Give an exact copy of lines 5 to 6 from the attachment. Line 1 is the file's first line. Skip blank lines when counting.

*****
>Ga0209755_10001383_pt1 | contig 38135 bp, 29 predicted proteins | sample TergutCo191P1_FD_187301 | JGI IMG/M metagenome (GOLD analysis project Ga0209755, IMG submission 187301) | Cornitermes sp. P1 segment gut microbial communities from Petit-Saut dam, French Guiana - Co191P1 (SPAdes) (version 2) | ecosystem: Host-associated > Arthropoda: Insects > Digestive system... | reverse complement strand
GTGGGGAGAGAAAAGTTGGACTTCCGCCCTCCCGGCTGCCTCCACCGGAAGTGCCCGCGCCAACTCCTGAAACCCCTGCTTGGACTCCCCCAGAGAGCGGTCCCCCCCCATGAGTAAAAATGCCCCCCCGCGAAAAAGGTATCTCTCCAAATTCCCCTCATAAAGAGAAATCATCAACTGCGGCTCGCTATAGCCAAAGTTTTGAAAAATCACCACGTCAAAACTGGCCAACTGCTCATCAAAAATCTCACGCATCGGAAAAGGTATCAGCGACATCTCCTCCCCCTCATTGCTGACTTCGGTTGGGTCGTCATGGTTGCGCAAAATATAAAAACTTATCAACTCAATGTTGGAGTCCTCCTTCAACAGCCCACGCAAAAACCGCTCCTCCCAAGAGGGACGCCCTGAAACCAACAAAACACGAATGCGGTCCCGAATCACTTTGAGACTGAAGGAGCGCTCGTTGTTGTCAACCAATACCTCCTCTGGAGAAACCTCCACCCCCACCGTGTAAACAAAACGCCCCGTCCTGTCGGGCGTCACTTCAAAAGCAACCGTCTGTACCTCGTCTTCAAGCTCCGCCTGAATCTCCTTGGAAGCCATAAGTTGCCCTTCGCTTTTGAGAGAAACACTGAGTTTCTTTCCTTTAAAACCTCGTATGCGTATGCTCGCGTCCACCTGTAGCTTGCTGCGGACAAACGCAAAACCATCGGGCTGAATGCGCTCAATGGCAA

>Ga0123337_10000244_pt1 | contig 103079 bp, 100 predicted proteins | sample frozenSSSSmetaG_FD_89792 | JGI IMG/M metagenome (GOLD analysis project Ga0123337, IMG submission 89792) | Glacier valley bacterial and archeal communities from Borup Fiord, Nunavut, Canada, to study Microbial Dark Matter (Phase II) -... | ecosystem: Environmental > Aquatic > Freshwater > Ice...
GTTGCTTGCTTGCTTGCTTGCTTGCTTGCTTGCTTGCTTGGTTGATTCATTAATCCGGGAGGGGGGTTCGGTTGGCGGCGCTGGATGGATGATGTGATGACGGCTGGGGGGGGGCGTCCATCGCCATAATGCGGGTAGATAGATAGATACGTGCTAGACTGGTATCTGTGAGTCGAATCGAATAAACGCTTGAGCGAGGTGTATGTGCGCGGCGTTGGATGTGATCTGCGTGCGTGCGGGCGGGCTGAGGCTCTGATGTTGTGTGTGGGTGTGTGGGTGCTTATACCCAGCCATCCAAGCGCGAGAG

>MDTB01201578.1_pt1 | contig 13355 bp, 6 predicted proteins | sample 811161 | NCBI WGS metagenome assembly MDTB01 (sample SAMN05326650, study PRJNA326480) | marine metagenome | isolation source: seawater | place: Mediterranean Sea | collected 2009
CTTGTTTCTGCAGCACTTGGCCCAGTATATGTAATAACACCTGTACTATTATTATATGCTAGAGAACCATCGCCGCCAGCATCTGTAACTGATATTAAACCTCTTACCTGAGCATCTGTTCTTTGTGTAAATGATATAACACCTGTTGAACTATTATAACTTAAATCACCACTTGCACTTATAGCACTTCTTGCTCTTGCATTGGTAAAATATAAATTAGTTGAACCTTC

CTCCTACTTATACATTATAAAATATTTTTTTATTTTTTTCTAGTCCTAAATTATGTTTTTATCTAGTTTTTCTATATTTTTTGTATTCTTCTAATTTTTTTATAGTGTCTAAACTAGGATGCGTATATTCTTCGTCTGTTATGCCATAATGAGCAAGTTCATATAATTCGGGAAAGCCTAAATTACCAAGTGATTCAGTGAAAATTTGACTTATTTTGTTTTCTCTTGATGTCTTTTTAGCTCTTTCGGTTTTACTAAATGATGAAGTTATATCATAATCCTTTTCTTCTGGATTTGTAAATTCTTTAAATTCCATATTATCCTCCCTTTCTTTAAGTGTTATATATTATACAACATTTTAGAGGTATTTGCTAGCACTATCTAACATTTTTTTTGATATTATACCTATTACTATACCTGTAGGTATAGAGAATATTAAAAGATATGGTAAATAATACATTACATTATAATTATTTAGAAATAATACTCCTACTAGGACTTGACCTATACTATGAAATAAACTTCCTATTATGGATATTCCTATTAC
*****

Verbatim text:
>MDTB01201578.1_pt1 | contig 13355 bp, 6 predicted proteins | sample 811161 | NCBI WGS metagenome assembly MDTB01 (sample SAMN05326650, study PRJNA326480) | marine metagenome | isolation source: seawater | place: Mediterranean Sea | collected 2009
CTTGTTTCTGCAGCACTTGGCCCAGTATATGTAATAACACCTGTACTATTATTATATGCTAGAGAACCATCGCCGCCAGCATCTGTAACTGATATTAAACCTCTTACCTGAGCATCTGTTCTTTGTGTAAATGATATAACACCTGTTGAACTATTATAACTTAAATCACCACTTGCACTTATAGCACTTCTTGCTCTTGCATTGGTAAAATATAAATTAGTTGAACCTTC